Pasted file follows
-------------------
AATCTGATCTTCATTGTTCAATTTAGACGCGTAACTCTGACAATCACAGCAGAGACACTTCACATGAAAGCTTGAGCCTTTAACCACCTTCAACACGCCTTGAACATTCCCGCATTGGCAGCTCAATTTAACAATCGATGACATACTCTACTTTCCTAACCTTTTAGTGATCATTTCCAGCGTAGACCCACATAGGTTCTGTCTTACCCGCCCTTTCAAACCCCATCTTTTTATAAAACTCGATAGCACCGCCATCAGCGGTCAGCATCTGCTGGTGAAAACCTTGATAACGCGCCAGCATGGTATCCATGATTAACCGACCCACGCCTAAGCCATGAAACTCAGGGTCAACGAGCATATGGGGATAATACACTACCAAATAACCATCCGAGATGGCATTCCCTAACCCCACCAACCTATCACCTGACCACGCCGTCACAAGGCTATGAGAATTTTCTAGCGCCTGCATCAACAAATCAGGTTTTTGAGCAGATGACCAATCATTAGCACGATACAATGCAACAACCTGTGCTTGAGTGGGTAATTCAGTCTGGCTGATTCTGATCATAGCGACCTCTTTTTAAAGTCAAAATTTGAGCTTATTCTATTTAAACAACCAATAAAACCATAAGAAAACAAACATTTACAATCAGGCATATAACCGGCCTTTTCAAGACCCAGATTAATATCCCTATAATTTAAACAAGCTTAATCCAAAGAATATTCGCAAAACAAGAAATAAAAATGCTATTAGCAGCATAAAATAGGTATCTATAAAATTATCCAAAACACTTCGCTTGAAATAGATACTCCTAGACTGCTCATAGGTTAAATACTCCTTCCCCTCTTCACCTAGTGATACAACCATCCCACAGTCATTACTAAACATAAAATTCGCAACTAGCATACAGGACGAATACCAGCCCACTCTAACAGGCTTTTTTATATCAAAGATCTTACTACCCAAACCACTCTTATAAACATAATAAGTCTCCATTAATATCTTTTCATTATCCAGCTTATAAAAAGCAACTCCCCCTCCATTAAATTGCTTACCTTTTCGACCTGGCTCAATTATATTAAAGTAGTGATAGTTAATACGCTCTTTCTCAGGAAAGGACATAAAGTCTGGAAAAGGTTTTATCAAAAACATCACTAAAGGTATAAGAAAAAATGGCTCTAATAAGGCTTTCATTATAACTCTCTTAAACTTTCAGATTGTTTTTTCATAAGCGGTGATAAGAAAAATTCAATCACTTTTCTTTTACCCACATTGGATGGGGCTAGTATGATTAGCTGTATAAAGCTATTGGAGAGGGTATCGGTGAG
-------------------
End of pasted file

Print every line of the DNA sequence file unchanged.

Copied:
AATCTGATCTTCATTGTTCAATTTAGACGCGTAACTCTGACAATCACAGCAGAGACACTTCACATGAAAGCTTGAGCCTTTAACCACCTTCAACACGCCTTGAACATTCCCGCATTGGCAGCTCAATTTAACAATCGATGACATACTCTACTTTCCTAACCTTTTAGTGATCATTTCCAGCGTAGACCCACATAGGTTCTGTCTTACCCGCCCTTTCAAACCCCATCTTTTTATAAAACTCGATAGCACCGCCATCAGCGGTCAGCATCTGCTGGTGAAAACCTTGATAACGCGCCAGCATGGTATCCATGATTAACCGACCCACGCCTAAGCCATGAAACTCAGGGTCAACGAGCATATGGGGATAATACACTACCAAATAACCATCCGAGATGGCATTCCCTAACCCCACCAACCTATCACCTGACCACGCCGTCACAAGGCTATGAGAATTTTCTAGCGCCTGCATCAACAAATCAGGTTTTTGAGCAGATGACCAATCATTAGCACGATACAATGCAACAACCTGTGCTTGAGTGGGTAATTCAGTCTGGCTGATTCTGATCATAGCGACCTCTTTTTAAAGTCAAAATTTGAGCTTATTCTATTTAAACAACCAATAAAACCATAAGAAAACAAACATTTACAATCAGGCATATAACCGGCCTTTTCAAGACCCAGATTAATATCCCTATAATTTAAACAAGCTTAATCCAAAGAATATTCGCAAAACAAGAAATAAAAATGCTATTAGCAGCATAAAATAGGTATCTATAAAATTATCCAAAACACTTCGCTTGAAATAGATACTCCTAGACTGCTCATAGGTTAAATACTCCTTCCCCTCTTCACCTAGTGATACAACCATCCCACAGTCATTACTAAACATAAAATTCGCAACTAGCATACAGGACGAATACCAGCCCACTCTAACAGGCTTTTTTATATCAAAGATCTTACTACCCAAACCACTCTTATAAACATAATAAGTCTCCATTAATATCTTTTCATTATCCAGCTTATAAAAAGCAACTCCCCCTCCATTAAATTGCTTACCTTTTCGACCTGGCTCAATTATATTAAAGTAGTGATAGTTAATACGCTCTTTCTCAGGAAAGGACATAAAGTCTGGAAAAGGTTTTATCAAAAACATCACTAAAGGTATAAGAAAAAATGGCTCTAATAAGGCTTTCATTATAACTCTCTTAAACTTTCAGATTGTTTTTTCATAAGCGGTGATAAGAAAAATTCAATCACTTTTCTTTTACCCACATTGGATGGGGCTAGTATGATTAGCTGTATAAAGCTATTGGAGAGGGTATCGGTGAG